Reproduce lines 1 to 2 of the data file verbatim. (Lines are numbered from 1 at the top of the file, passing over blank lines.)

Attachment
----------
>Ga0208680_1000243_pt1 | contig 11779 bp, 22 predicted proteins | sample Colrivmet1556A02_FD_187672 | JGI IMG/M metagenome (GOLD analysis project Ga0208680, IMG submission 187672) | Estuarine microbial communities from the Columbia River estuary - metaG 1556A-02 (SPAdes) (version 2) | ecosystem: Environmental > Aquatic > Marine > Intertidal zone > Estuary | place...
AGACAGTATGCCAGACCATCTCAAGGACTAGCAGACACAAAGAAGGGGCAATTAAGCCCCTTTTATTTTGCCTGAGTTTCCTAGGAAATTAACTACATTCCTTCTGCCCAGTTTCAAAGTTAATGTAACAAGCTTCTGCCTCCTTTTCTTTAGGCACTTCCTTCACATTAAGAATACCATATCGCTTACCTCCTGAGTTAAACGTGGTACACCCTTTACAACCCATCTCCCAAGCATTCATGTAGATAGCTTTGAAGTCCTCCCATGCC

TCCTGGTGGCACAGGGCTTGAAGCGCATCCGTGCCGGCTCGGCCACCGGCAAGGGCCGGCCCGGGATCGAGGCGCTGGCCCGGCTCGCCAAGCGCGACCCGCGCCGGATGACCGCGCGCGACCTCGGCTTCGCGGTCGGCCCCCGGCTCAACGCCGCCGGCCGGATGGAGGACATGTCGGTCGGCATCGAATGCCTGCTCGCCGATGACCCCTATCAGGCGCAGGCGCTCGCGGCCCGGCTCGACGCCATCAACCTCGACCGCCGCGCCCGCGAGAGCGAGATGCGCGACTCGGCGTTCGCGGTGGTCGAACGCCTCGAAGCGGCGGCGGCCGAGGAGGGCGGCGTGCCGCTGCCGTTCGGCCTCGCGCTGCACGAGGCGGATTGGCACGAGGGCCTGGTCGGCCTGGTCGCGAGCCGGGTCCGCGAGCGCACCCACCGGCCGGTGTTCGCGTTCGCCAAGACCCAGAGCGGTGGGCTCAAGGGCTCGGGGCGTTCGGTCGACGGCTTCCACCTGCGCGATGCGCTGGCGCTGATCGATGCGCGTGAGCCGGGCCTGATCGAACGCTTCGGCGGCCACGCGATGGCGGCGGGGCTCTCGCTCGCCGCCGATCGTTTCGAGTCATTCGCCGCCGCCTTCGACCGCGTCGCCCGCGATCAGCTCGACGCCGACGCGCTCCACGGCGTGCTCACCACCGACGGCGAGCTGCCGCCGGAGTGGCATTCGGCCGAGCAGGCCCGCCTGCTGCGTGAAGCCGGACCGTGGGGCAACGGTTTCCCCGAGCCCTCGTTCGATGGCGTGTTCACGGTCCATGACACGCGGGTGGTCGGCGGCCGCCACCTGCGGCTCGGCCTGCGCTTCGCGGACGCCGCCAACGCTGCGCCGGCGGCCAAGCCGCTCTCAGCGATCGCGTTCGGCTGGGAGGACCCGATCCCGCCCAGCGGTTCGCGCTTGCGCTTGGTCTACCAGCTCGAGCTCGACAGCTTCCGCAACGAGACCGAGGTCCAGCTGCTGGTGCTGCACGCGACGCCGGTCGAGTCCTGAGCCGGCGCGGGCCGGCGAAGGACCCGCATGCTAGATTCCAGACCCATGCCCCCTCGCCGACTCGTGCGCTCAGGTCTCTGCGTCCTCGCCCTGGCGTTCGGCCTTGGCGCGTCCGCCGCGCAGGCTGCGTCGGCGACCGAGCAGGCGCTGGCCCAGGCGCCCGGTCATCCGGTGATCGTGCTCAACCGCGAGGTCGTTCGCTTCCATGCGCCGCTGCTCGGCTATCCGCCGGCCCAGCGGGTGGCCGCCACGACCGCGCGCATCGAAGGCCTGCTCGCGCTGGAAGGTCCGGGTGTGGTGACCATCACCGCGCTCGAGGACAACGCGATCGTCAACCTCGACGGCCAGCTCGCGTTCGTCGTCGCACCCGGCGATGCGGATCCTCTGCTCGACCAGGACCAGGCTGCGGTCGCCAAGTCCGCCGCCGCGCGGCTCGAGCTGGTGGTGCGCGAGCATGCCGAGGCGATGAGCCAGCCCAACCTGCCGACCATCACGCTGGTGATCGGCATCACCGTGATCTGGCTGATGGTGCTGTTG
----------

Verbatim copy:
>Ga0208680_1000243_pt1 | contig 11779 bp, 22 predicted proteins | sample Colrivmet1556A02_FD_187672 | JGI IMG/M metagenome (GOLD analysis project Ga0208680, IMG submission 187672) | Estuarine microbial communities from the Columbia River estuary - metaG 1556A-02 (SPAdes) (version 2) | ecosystem: Environmental > Aquatic > Marine > Intertidal zone > Estuary | place...
AGACAGTATGCCAGACCATCTCAAGGACTAGCAGACACAAAGAAGGGGCAATTAAGCCCCTTTTATTTTGCCTGAGTTTCCTAGGAAATTAACTACATTCCTTCTGCCCAGTTTCAAAGTTAATGTAACAAGCTTCTGCCTCCTTTTCTTTAGGCACTTCCTTCACATTAAGAATACCATATCGCTTACCTCCTGAGTTAAACGTGGTACACCCTTTACAACCCATCTCCCAAGCATTCATGTAGATAGCTTTGAAGTCCTCCCATGCC